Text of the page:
From every point by many a turning road,
Maimed, crippled, changed in body or in mind,
It was a sight to see the cripples come
Out on the fields. The land looked all awry,
The roads ran crooked and the light fell wrong.
Our fields were like a pack of cheating cards
Dealt out at random - all we had to play
In the bad game for the good stake, our life.
Edwin Muir - from The Good Town
A LITTLE while ago an aquaintance - a former Protestant, someone of far deeper theological learning than me (not my Fundamentalist Friend, to whom I'll return subsequently) - began expressing a serious interest in the traditional Liturgy of the Roman Rite (as I guessed he would, sooner or later). His questions were characteristically thoughtful and Christocentric; but living in a country with a tiny Catholic population, he had no present opportunity to assist at the traditional Liturgy and few sympathetic souls with whom to discuss it. He had provided himself with a Missal and a Breviary, for the purpose of investigating the differences between Old and New and, having done so, had drawn the same conclusions as so many of us - not from the romance of Latin nor the ravishing heaven-hungry beauty of the chant, nor the "silence", nor any vision of glamorous externals; no brocaded fiddlebacks nor incense-hazed high altars haunted his imagination (yet). The texts and the rubrics did it all on their own. A man after my own heart.
"Will the Old come back? Should I pray for its return?" - these were his immediate concerns, together with how best to assimilate the traditional liturgy into his devotional life, where no opportunity to live it fully and properly (in the Church and with the Church) existed. I told him right away - pray the Office anyway. Pray the Missal. Adopt both as the primary source and inspiration of your devotional life - but for the good of your soul, keep clear of TradWorld!
The spontaneity of this last advice surprised me as much as its vehemence. "Where did that come from?" I had a vision of myself as a hooded spectre, indicating with horrid warning the unseen pit, from which groans, muted screams and abandoned ullulations were suddenly audible. I am of course, a denizen of the pit, acclimatised to its acrid, sulphurous bowels, having spent most of my adult life there. I'm a Trad: one of those whom the abnormality of the times has compelled into a variety of absurd and unnatural postures; one of the mad, driven in my leisure hours to the digestion of turgid encyclicals in order to defend what ought to be self-evident; to contrive some kind of "systematic statement of the obvious" in the face of universal denial and purblind stupidity. Has it done me any good? Well has it?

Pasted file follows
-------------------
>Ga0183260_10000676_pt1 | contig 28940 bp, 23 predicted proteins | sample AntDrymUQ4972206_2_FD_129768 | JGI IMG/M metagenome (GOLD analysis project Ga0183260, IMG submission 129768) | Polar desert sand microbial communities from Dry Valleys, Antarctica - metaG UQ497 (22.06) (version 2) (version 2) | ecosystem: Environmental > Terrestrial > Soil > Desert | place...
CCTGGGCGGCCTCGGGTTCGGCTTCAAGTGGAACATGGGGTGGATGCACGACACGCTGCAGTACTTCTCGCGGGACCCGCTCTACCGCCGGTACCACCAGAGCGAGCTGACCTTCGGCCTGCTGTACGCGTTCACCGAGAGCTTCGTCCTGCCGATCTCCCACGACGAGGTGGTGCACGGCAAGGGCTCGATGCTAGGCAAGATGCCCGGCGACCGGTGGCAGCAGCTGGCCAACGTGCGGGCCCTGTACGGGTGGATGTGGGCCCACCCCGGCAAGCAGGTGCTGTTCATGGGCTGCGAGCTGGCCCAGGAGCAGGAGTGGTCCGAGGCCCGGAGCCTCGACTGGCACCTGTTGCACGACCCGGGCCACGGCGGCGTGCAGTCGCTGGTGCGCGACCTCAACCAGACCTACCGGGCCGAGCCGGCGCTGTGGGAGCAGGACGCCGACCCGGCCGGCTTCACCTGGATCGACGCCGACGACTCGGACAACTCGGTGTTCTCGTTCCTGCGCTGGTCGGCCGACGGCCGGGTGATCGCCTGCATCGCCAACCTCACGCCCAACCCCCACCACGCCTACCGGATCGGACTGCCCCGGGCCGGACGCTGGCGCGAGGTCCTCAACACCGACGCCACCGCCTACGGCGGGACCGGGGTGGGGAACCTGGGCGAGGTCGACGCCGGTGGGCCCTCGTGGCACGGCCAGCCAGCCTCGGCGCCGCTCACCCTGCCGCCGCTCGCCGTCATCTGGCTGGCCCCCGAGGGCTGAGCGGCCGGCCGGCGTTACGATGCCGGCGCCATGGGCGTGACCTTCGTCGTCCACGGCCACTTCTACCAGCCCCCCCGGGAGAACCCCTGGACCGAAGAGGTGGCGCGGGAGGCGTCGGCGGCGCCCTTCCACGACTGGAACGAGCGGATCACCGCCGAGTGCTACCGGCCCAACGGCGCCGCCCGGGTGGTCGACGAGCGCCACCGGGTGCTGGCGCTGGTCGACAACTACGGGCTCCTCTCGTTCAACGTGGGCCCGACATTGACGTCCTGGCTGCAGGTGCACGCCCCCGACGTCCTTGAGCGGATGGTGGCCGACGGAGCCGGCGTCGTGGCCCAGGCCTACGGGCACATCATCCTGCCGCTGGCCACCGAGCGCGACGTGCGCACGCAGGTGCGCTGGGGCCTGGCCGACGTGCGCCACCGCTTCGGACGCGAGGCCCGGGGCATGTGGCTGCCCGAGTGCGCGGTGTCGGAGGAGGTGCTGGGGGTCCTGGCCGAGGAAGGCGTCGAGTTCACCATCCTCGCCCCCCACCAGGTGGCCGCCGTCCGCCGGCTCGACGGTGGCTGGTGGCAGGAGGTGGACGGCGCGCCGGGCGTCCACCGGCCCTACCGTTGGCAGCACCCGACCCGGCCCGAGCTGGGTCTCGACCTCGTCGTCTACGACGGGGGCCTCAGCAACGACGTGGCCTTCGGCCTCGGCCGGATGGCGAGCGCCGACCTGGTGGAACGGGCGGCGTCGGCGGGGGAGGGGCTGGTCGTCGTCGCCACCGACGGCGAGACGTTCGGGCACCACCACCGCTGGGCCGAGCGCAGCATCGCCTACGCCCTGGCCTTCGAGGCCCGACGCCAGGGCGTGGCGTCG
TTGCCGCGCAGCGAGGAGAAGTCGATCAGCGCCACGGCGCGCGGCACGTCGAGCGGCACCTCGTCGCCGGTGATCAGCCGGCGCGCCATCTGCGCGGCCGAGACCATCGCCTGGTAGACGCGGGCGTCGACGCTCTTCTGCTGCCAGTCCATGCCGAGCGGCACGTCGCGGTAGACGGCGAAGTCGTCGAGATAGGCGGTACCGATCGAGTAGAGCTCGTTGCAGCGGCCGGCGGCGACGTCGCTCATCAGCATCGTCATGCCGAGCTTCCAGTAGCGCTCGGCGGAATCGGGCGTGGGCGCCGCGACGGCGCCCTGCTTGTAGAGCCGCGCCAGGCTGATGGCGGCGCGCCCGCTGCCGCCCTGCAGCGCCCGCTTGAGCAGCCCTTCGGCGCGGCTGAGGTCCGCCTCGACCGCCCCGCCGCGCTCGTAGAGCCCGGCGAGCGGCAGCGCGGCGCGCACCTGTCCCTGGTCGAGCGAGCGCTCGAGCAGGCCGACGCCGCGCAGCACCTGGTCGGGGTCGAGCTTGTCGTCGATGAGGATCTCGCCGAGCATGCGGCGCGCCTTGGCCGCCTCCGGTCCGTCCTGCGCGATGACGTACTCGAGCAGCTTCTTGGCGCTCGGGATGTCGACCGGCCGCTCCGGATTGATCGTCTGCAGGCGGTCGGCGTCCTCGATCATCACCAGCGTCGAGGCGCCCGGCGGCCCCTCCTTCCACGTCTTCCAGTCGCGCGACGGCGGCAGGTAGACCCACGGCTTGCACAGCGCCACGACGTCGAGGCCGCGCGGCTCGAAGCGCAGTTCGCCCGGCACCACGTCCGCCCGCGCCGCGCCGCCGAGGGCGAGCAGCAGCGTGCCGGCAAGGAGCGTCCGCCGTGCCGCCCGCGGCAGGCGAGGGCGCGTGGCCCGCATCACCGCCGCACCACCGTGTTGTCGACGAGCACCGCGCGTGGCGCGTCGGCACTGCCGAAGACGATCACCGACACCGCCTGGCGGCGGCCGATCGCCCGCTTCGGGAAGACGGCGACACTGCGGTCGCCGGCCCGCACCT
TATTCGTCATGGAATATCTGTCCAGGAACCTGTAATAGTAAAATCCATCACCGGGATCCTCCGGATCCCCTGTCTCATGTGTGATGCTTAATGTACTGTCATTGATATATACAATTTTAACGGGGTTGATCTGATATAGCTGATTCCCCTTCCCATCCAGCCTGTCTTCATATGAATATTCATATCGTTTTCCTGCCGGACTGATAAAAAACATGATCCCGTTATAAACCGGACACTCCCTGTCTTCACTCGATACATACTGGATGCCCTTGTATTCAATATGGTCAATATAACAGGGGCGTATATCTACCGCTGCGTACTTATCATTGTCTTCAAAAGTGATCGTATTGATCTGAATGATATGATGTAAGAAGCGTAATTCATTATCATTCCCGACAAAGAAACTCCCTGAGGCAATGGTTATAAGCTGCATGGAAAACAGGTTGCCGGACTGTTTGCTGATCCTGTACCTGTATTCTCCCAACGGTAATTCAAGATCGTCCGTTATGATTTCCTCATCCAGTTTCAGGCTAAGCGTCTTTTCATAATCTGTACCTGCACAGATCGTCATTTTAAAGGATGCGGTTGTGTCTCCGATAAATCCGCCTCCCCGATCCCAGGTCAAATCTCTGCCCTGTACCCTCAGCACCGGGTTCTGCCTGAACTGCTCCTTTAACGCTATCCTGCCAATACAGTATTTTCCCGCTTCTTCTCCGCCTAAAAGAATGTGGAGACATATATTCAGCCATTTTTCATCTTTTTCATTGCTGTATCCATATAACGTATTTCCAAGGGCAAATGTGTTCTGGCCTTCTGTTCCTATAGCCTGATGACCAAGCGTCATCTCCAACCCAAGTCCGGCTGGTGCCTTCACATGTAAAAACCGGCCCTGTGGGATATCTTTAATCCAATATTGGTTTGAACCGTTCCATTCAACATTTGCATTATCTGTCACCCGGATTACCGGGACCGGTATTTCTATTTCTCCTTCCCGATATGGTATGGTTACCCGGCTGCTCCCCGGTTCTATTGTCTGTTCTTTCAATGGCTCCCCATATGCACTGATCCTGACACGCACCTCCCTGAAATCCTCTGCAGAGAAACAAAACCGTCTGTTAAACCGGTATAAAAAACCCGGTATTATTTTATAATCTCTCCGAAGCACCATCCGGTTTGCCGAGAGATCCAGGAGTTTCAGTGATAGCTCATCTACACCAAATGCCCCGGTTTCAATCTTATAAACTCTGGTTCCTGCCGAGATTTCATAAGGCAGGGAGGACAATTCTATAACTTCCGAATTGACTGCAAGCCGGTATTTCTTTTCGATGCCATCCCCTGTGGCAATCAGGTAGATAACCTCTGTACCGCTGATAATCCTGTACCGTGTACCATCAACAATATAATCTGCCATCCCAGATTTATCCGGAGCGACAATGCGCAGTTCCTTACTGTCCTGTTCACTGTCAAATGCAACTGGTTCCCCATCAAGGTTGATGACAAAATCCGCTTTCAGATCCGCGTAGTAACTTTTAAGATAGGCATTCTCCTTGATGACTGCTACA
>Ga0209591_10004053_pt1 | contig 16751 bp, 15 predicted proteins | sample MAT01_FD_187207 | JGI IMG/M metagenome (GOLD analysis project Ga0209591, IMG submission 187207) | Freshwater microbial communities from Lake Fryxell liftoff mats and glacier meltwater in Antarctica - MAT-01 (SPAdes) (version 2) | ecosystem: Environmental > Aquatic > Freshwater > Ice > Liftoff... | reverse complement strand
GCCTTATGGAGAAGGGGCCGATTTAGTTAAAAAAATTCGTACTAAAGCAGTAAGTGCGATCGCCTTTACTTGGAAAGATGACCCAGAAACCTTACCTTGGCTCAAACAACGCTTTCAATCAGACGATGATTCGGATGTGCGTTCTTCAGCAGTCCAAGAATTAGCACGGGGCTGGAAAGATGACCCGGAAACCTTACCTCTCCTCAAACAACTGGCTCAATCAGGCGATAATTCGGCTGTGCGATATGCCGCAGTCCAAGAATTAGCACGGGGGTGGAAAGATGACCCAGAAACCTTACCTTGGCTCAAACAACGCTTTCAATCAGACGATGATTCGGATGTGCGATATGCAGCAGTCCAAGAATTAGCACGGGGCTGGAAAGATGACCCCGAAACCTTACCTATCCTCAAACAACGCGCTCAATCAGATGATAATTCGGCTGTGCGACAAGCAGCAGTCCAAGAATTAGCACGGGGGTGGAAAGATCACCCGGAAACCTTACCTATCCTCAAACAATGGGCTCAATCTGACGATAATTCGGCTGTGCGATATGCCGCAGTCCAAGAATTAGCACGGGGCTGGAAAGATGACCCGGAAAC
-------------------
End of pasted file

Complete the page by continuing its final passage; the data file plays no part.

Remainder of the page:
"Perhaps the greatest damage done by Pope Paul VI's reform of the Mass (and by the ongoing process that has outstripped it), the greatest spiritual deficit, is this: we are now positively obliged to talk about the liturgy. Even those who want to preserve the liturgy or pray in the spirit of the liturgy, and even those who make great sacrifices to remain faithful to it - all have lost something priceless, namely, the innocence that accepts it as something God-given, something that comes down to man as gift from heaven.
Those of us who are defenders of the great and sacred liturgy, the classical Roman liturgy, have all become - whether in a small way or a big way - liturgical experts. In order to counter the arguments of the reform, which was padded with technical, archaeological, and historical scholarship, we had to delve into questions of worship and liturgy-something that is utterly foreign to the religious man. We have let ourselves be led into a kind of scholastic and juridical way of considering the liturgy. What is absolutely indispensable for genuine liturgy? When are the celebrant's whims tolerable, and when do they become unacceptable? We have got used to accepting liturgy on the basis of the minimum requirements, whereas the criteria ought to be maximal. And finally, we have started to evaluate liturgy - a monstrous act! We sit in the pews and ask ourselves, was that Holy Mass, or wasn't it? I go to church to see God and come away like a theatre critic. And if, now and again, we have the privilege of celebrating a Holy Mass that allows us to forget, for a while, the huge historical and religious catastrophe that has profoundly damaged the bridge between man and God, we cannot forget all the efforts that had to be made so that this Mass could take place, how many letters had to be written, how many sacrifices made this Holy Sacrifice possible, so that (among other things) we could pray for a bishop who does not want our prayers at all and would prefer not to have his name mentioned in the Canon.
What have we lost? The opportunity to lead a hidden religious life, days begun with a quiet Mass in a modest little neighbourhood church; a life in which we learn, over decades, discreetly guided by priests, to mingle our own sacrifice with Christ's sacrifice; a Holy Mass in which we ponder our own sins and the graces given to us - and nothing else: rarely is this possible any more for a Catholic aware of liturgical tradition, once the liturgy's unquestioned status has been destroyed."
Martin Mosebach - from The Heresy of Formlessness
...We have seen
Good men made evil wrangling with the evil,
Straight minds grown crooked fighting crooked minds.
Our peace betrayed us; we betrayed our peace.
Look at it well. This was the good town once.’
These thoughts we have, walking among our ruins.
Edwin Muir - from The Good Town
Will Pope Benedict break in upon the captives to harrow the Limbus Tradorum, the unfurled banner of the Motu Proprio streaming in his excommunication-banishing wake? Who knows? I shall in any case continue to sustain myself here on sweet messages from the pre-lapsarian, "separated" but unsullied East, among whose gentle ministers Father Stephen always seems so uncannily apropos.